Booker, Carper, Nelson Introduce Bicameral Bill to Establish Grant Program for Right Whale Conservation

U.S. Senators Cory Booker (D-NJ), Tom Carper (D-DE), and Bill Nelson (D-FL), along with Senators Bob Menendez (D-NJ) and Kirsten Gillibrand (D-NY) have introduced a bill to protect the highly endangered North Atlantic right whale. Booker is a member of the Senate’s Environment and Public Works Committee, Carper is the top Democrat on the Environment and Public Works Committee, and Nelson is the top Democrat on the Senate’s Commerce Committee, which oversees ocean policy. Rep. Seth Moulton (D-MA), along with Reps. Raul Grijalva (D-AZ), Jared Huffman (D-CA), and Bill Keating (D-MA), has introduced a companion measure in the House of Representatives. >click to read<18:46

Bob Jones Retires After 54 Years as E.D. of Southeastern Fisheries Association

After 54 years serving as the leader of the Southeastern Fisheries Association, Executive Director Bob Jones is retiring from SFA by the end of 2018. The SFA Board of Directors has begun the process to search for qualified candidates to be the next leader of the SFA organization. The SFA Board of Directors and Jones will continue to lead the organization during this transition. The open and honest interaction Jones has had with all the seafood industry stakeholders gave credence to the impact Southeastern Fisheries Association has on saving the commercial fishing culture because of the importance of producing seafood for the United States of America. >click to read<10:59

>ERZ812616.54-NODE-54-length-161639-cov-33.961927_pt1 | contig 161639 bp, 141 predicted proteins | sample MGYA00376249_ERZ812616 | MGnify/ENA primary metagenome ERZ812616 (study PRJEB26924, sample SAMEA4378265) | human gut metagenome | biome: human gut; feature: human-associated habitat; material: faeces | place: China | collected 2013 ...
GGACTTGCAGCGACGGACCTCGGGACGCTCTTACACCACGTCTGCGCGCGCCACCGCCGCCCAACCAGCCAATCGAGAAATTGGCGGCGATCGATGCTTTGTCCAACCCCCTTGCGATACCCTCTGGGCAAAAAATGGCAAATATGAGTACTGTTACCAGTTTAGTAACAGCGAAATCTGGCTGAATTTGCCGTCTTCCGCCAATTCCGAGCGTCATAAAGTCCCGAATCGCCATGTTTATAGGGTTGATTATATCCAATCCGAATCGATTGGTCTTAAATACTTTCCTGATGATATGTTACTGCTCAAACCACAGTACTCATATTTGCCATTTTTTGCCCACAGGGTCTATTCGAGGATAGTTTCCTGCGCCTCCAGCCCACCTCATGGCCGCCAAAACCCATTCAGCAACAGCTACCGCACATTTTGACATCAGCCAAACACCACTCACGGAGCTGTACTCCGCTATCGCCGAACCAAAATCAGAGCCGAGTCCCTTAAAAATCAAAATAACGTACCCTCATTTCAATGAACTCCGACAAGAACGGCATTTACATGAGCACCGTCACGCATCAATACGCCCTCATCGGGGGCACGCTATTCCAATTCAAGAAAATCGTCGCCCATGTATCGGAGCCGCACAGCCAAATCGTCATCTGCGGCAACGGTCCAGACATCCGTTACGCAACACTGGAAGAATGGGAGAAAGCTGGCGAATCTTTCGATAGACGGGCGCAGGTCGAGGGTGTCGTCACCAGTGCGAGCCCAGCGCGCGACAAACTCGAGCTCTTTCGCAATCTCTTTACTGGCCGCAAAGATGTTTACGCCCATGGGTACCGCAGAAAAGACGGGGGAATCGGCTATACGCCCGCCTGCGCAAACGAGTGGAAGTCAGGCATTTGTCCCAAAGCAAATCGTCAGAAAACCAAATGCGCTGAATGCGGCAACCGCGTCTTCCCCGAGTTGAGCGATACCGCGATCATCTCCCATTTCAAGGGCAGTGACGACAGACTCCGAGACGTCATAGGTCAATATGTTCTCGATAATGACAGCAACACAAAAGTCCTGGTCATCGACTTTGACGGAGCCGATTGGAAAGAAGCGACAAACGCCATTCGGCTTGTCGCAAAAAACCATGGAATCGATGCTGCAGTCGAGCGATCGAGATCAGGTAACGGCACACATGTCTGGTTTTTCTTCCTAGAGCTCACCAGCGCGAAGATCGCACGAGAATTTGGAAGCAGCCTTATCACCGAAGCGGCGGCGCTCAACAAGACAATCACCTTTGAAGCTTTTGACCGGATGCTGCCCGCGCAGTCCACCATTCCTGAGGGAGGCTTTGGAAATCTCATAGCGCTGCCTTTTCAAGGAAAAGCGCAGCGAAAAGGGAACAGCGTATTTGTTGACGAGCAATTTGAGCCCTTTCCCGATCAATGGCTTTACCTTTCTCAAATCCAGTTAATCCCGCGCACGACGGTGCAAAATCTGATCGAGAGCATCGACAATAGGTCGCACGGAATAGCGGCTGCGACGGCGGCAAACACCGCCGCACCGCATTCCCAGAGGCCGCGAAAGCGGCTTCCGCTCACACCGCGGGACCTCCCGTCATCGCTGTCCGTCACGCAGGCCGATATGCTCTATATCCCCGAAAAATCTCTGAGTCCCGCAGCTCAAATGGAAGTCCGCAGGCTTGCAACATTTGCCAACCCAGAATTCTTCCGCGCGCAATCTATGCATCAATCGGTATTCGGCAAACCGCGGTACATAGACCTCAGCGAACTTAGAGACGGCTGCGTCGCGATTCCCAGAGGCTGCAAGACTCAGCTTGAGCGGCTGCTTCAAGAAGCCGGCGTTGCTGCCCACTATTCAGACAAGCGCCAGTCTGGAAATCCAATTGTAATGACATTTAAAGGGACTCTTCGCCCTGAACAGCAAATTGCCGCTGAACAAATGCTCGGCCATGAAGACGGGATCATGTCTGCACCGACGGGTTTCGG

Blame the cold winter: There’s still no date for the opening of South Carolina shrimp season

South Carolina’s commercial shrimp season — already nearly a month behind its average opening date — might not open any time soon. The bright spot is that a delayed spring season usually turns into a good fall catch. S.C. Department of Natural Resources biologists began another round of sample trawls Tuesday checking whether the spring shrimp had spawned and whether the summer crop had grown to good size. Off Charleston, they found a mixed net.,,, Shem Creek shrimper Tommy Edwards, who took the biologists offshore, still found a reason for some optimism. >click to read<12:46

Coast Guard rescues 3 after fishing vessel sinks off Myrtle Beach

Coast Guard crews rescued three fishermen Friday after their fishing vessel sank 45 miles east of Myrtle Beach. The fishermen reported their 33-foot fishing vessel, Aunt T, was sinking and had to abandon ship into their life raft.Coast Guard Sector Charleston Command Center watchstanders were notified by an emergency position indicating radio beacon activation and later connected via satellite phone with one of the fishermen stating the situation at 12 a.m. A Coast Guard Air Station Savannah MH-65 Dolphin helicopter crew launched and hoisted the fisherman from their life raft at approximately 1:19 a.m. They were taken to Myrtle Beach International Airport where EMS was waiting. >click to read<08:45